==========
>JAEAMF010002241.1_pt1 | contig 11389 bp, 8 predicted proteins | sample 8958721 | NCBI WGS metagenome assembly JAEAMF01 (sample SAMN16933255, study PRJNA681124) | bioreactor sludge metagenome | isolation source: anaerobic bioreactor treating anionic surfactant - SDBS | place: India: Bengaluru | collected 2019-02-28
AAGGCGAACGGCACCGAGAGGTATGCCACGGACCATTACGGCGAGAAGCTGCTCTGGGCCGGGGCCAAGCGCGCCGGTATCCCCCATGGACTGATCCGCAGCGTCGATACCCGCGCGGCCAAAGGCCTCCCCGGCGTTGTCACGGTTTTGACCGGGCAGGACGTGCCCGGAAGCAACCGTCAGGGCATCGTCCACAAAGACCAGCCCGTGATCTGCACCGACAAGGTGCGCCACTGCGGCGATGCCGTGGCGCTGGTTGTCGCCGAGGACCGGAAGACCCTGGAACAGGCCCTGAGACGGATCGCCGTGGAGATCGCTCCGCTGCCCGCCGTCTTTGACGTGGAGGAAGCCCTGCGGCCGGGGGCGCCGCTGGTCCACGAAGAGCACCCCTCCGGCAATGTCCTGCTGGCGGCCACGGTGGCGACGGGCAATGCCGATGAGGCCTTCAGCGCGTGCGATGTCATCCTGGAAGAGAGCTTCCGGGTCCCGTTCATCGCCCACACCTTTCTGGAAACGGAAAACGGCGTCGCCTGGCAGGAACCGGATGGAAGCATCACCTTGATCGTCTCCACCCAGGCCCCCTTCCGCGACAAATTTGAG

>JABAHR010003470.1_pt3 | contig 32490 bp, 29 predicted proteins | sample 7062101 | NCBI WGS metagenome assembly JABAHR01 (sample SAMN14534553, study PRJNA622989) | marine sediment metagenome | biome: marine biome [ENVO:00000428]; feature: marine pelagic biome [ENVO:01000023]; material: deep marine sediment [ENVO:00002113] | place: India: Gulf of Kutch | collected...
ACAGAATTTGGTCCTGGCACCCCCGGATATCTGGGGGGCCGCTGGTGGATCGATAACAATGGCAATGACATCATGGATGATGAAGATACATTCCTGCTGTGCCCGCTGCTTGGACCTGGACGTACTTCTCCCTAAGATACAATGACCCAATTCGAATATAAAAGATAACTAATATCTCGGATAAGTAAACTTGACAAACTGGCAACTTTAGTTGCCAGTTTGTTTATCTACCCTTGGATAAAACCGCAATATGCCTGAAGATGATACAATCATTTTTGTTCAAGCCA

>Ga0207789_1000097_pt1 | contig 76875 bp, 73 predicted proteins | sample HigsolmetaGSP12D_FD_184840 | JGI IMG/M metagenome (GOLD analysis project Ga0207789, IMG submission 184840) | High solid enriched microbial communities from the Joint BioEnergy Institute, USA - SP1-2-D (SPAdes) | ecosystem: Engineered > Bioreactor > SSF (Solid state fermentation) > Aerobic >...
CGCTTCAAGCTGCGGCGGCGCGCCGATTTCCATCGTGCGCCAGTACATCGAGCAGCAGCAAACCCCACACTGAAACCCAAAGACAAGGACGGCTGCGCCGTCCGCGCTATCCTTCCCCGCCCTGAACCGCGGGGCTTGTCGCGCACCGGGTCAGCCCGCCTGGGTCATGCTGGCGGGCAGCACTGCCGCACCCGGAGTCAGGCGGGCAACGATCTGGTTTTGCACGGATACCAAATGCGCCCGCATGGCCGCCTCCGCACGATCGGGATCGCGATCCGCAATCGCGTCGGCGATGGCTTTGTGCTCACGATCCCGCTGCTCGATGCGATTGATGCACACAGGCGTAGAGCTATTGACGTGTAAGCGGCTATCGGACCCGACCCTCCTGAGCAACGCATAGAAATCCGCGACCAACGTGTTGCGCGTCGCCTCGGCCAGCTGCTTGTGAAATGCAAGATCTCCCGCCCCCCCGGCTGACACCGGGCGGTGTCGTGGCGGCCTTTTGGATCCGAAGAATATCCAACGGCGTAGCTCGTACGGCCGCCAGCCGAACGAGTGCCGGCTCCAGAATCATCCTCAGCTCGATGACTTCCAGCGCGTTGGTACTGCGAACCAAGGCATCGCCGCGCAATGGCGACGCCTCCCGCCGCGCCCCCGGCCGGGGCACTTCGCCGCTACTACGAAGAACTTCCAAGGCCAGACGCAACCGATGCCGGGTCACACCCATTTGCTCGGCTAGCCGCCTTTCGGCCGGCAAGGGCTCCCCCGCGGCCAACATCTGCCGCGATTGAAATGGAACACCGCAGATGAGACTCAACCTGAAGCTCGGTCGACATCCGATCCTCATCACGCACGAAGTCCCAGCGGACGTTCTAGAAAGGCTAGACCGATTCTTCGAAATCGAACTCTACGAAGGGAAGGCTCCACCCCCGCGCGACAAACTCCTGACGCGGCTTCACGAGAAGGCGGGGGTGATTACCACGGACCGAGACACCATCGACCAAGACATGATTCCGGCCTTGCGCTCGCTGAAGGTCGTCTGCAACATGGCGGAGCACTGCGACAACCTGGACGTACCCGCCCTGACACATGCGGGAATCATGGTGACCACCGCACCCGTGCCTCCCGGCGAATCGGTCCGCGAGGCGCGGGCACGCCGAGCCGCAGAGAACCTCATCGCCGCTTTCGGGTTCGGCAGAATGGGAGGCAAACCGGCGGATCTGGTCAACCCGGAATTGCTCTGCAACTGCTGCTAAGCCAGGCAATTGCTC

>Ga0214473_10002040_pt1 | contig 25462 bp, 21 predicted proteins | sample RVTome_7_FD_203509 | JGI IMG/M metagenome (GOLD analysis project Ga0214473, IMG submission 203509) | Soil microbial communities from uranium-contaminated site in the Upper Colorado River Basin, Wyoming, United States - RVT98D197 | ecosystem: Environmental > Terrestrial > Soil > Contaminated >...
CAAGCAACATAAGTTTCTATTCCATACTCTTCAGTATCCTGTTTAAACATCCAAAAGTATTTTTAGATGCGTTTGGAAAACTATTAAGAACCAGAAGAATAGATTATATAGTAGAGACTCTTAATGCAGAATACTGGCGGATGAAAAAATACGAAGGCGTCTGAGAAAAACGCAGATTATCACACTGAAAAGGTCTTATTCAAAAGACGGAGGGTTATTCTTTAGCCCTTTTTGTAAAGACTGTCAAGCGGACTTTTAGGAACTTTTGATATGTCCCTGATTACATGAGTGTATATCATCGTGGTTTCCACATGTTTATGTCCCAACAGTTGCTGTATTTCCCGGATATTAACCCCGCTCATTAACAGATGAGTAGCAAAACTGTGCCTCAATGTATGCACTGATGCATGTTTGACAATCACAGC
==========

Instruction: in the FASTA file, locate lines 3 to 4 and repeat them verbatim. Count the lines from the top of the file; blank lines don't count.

>JABAHR010003470.1_pt3 | contig 32490 bp, 29 predicted proteins | sample 7062101 | NCBI WGS metagenome assembly JABAHR01 (sample SAMN14534553, study PRJNA622989) | marine sediment metagenome | biome: marine biome [ENVO:00000428]; feature: marine pelagic biome [ENVO:01000023]; material: deep marine sediment [ENVO:00002113] | place: India: Gulf of Kutch | collected...
ACAGAATTTGGTCCTGGCACCCCCGGATATCTGGGGGGCCGCTGGTGGATCGATAACAATGGCAATGACATCATGGATGATGAAGATACATTCCTGCTGTGCCCGCTGCTTGGACCTGGACGTACTTCTCCCTAAGATACAATGACCCAATTCGAATATAAAAGATAACTAATATCTCGGATAAGTAAACTTGACAAACTGGCAACTTTAGTTGCCAGTTTGTTTATCTACCCTTGGATAAAACCGCAATATGCCTGAAGATGATACAATCATTTTTGTTCAAGCCA